A short discussion of the difficulty of figuring out what we should keep and what we should discard.
I recently learned a fantastic new method to produce error-free documentation of lab experiments.
There is a special joy in being part of a winning team.
A surprising bit of knowledge I learned from an experienced Project Manager.
Using the right tool turned a difficult task into a quick and easy project.
We need to be careful about how we grade work. Sometimes the results are against our best interests.
If you don’t occasionally share a laugh with your coworkers, then you are missing something important.
Engineers want to get hired and stay hired. Here is one view of how you should approach the process.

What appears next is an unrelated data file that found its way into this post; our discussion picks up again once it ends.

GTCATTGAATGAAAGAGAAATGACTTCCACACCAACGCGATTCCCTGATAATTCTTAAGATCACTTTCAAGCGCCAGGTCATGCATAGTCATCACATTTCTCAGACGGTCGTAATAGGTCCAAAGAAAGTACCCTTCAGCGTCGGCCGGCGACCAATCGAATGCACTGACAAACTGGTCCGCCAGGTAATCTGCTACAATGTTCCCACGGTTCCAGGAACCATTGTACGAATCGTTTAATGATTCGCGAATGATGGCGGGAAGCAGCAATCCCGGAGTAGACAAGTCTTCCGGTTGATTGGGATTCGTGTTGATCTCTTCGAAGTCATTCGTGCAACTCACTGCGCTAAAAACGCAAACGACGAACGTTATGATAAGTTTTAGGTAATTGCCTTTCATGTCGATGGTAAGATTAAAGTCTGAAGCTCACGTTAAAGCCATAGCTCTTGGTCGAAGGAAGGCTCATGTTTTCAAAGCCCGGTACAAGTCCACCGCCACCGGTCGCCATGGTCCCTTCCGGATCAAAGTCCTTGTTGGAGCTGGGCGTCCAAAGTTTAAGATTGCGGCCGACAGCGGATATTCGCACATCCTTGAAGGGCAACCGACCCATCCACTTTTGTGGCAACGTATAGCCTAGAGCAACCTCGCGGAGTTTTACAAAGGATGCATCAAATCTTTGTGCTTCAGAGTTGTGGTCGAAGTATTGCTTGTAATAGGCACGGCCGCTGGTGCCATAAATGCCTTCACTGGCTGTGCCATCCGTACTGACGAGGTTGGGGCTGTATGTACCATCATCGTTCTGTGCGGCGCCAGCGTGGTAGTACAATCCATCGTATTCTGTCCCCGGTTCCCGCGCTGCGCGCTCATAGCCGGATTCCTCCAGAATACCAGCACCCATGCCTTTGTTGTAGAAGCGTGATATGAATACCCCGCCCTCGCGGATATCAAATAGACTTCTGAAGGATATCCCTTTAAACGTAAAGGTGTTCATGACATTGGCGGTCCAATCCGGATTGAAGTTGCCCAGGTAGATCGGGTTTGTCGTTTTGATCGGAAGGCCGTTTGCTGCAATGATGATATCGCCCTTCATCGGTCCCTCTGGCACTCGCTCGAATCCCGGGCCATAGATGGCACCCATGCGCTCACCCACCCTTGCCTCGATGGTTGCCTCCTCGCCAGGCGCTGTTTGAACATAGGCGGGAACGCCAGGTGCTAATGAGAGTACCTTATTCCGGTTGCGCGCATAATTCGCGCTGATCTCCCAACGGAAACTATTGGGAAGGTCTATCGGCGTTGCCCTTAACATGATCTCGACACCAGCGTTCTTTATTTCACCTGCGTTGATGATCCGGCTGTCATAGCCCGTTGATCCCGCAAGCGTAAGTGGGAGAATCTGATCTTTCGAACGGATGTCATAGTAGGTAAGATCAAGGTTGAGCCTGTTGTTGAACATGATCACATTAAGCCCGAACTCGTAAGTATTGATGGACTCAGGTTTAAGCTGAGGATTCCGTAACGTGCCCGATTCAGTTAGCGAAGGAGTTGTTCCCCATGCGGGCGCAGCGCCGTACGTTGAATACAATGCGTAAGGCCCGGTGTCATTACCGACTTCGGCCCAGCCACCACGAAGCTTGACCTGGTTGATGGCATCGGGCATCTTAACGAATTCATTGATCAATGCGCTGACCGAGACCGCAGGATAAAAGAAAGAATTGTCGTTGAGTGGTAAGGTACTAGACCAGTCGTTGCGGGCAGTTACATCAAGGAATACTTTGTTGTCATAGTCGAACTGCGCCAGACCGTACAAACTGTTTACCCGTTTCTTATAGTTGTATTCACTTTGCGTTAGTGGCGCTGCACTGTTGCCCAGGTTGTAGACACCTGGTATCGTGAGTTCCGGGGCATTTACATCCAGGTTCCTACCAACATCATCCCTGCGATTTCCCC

Complex problems deserve complex solutions.
When we meet a person we have not met before, one of the first questions we often ask is some form of “What do you do?”
Clever marketers have learned how to structure headlines to get us to click on a link.
You are a Genius. How does it feel to read those words about you? Pretty good, eh?
What are the characteristics of a Pretty Good Problem Solver?
When you view the world from 10,000 feet, people on the ground look like ants.
Would you expect to win an Olympic competition with no practice and training? Of course not, that would be ridiculous.
I believe a new standard is coming for the behavior of leaders.
The process of solving certain problems requires a physical sacrifice by the problem solver.
It is very easy to tell new engineers that they should learn from their mistakes, but often we struggle to explain how we should avoid those mistakes in the future.
Have you ever watched or read a story of an air crash investigation?
You will be better than 90% of your competition, if you just follow this one rule: Write it down.